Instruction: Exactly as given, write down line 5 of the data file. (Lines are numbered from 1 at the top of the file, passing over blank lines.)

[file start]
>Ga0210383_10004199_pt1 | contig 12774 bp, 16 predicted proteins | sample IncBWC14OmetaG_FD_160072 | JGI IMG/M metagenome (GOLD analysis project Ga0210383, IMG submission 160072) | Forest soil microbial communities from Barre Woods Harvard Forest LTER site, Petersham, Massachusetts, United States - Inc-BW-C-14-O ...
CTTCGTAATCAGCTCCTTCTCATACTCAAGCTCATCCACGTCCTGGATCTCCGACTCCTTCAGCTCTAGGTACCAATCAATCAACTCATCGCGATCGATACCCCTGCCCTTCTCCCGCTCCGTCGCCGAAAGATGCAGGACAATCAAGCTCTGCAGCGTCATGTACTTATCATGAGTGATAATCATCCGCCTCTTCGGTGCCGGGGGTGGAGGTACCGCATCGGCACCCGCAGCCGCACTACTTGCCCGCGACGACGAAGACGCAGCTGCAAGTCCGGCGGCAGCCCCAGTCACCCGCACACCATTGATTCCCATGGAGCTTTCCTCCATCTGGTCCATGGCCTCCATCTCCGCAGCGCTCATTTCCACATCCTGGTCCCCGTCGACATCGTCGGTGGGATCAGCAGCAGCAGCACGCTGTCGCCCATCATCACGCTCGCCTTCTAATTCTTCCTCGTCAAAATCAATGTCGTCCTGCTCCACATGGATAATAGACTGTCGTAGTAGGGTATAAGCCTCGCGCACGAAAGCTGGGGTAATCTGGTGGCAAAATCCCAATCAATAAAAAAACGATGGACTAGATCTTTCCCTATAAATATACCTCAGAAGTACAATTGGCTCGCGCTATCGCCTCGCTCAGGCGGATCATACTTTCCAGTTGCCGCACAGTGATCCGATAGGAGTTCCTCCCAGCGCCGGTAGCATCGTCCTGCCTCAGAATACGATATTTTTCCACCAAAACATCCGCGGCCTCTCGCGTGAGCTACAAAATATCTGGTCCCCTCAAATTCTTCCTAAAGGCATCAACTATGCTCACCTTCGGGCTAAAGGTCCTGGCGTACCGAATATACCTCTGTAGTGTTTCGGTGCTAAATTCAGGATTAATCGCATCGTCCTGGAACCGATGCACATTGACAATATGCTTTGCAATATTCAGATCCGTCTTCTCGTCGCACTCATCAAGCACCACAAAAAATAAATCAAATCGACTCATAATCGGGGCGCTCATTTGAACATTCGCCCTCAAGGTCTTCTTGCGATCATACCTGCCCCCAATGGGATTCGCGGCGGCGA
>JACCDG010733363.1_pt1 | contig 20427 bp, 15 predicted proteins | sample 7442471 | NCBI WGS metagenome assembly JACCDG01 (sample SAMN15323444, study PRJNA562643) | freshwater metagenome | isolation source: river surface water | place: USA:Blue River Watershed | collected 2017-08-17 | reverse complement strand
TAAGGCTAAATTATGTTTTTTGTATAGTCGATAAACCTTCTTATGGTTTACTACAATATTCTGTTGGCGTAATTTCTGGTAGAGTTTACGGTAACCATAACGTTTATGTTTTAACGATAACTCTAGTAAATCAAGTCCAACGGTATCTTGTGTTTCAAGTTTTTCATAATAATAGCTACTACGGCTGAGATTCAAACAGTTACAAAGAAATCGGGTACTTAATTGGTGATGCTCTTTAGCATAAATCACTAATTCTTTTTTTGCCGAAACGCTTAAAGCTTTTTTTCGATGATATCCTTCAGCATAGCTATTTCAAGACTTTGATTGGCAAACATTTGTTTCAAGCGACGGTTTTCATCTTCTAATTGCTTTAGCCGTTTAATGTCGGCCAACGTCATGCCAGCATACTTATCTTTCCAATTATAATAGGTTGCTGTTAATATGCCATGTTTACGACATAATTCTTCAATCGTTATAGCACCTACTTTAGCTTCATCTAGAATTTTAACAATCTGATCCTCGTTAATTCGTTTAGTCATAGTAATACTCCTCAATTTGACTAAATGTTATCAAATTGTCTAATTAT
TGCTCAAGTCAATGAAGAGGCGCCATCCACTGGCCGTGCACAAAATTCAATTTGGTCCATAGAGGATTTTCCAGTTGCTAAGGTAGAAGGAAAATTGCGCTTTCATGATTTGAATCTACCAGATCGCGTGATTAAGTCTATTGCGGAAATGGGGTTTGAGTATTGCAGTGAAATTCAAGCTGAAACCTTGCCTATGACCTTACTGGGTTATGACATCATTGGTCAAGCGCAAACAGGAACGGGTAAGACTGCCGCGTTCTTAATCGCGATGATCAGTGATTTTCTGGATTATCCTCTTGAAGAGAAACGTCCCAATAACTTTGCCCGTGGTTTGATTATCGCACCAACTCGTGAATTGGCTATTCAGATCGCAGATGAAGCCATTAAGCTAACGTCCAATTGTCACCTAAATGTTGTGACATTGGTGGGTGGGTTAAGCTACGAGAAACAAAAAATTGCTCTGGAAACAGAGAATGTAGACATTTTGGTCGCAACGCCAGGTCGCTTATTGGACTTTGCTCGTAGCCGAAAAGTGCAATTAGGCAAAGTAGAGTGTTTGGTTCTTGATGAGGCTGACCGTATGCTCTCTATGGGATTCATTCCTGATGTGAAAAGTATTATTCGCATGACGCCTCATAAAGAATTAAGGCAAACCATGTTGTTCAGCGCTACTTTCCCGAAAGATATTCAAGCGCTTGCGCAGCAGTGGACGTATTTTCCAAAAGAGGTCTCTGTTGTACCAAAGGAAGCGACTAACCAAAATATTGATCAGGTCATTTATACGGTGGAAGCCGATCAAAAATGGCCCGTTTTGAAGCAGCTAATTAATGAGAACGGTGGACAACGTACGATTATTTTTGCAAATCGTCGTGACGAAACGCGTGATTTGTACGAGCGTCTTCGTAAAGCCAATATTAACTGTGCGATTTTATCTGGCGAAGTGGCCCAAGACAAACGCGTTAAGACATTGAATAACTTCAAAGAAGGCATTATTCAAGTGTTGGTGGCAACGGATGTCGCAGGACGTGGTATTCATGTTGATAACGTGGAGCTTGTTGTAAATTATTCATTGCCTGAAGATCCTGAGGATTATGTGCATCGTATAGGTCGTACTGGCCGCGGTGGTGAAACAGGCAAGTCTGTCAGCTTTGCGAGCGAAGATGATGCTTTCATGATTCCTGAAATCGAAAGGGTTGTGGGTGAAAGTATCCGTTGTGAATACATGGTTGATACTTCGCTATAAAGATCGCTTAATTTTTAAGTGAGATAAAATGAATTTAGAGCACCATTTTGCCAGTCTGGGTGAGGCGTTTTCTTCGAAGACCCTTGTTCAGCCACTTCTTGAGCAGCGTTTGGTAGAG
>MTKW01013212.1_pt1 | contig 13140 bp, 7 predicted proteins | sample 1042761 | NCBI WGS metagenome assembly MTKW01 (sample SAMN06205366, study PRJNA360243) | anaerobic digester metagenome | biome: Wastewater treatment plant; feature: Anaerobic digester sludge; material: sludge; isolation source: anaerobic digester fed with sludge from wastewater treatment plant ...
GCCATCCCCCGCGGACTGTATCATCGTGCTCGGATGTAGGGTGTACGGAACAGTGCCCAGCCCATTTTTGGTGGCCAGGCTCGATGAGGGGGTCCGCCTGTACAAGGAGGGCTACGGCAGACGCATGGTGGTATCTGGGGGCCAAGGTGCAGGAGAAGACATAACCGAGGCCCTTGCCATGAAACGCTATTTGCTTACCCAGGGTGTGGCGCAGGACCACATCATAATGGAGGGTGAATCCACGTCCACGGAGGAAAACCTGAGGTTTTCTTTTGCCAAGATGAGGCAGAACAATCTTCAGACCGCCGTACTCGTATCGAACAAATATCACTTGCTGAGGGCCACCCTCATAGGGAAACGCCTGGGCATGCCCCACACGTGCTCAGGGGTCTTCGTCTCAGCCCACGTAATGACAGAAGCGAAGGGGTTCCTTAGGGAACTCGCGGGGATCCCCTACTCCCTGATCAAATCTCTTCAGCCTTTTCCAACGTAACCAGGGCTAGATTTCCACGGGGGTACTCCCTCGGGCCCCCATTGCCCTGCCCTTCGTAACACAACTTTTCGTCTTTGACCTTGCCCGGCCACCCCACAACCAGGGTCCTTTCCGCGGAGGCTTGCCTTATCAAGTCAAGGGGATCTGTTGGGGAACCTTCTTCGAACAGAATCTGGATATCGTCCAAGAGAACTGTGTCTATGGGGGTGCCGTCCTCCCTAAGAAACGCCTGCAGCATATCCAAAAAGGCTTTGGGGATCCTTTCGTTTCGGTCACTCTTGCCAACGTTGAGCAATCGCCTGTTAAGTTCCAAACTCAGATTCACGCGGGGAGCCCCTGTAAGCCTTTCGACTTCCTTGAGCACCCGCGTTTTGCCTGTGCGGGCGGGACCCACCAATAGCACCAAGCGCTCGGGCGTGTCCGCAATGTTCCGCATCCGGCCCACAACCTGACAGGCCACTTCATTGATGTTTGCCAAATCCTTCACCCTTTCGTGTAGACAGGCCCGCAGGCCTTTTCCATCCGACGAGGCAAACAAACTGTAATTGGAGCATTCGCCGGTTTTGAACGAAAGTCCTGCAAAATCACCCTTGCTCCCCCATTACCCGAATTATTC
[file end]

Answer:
TGCTCAAGTCAATGAAGAGGCGCCATCCACTGGCCGTGCACAAAATTCAATTTGGTCCATAGAGGATTTTCCAGTTGCTAAGGTAGAAGGAAAATTGCGCTTTCATGATTTGAATCTACCAGATCGCGTGATTAAGTCTATTGCGGAAATGGGGTTTGAGTATTGCAGTGAAATTCAAGCTGAAACCTTGCCTATGACCTTACTGGGTTATGACATCATTGGTCAAGCGCAAACAGGAACGGGTAAGACTGCCGCGTTCTTAATCGCGATGATCAGTGATTTTCTGGATTATCCTCTTGAAGAGAAACGTCCCAATAACTTTGCCCGTGGTTTGATTATCGCACCAACTCGTGAATTGGCTATTCAGATCGCAGATGAAGCCATTAAGCTAACGTCCAATTGTCACCTAAATGTTGTGACATTGGTGGGTGGGTTAAGCTACGAGAAACAAAAAATTGCTCTGGAAACAGAGAATGTAGACATTTTGGTCGCAACGCCAGGTCGCTTATTGGACTTTGCTCGTAGCCGAAAAGTGCAATTAGGCAAAGTAGAGTGTTTGGTTCTTGATGAGGCTGACCGTATGCTCTCTATGGGATTCATTCCTGATGTGAAAAGTATTATTCGCATGACGCCTCATAAAGAATTAAGGCAAACCATGTTGTTCAGCGCTACTTTCCCGAAAGATATTCAAGCGCTTGCGCAGCAGTGGACGTATTTTCCAAAAGAGGTCTCTGTTGTACCAAAGGAAGCGACTAACCAAAATATTGATCAGGTCATTTATACGGTGGAAGCCGATCAAAAATGGCCCGTTTTGAAGCAGCTAATTAATGAGAACGGTGGACAACGTACGATTATTTTTGCAAATCGTCGTGACGAAACGCGTGATTTGTACGAGCGTCTTCGTAAAGCCAATATTAACTGTGCGATTTTATCTGGCGAAGTGGCCCAAGACAAACGCGTTAAGACATTGAATAACTTCAAAGAAGGCATTATTCAAGTGTTGGTGGCAACGGATGTCGCAGGACGTGGTATTCATGTTGATAACGTGGAGCTTGTTGTAAATTATTCATTGCCTGAAGATCCTGAGGATTATGTGCATCGTATAGGTCGTACTGGCCGCGGTGGTGAAACAGGCAAGTCTGTCAGCTTTGCGAGCGAAGATGATGCTTTCATGATTCCTGAAATCGAAAGGGTTGTGGGTGAAAGTATCCGTTGTGAATACATGGTTGATACTTCGCTATAAAGATCGCTTAATTTTTAAGTGAGATAAAATGAATTTAGAGCACCATTTTGCCAGTCTGGGTGAGGCGTTTTCTTCGAAGACCCTTGTTCAGCCACTTCTTGAGCAGCGTTTGGTAGAG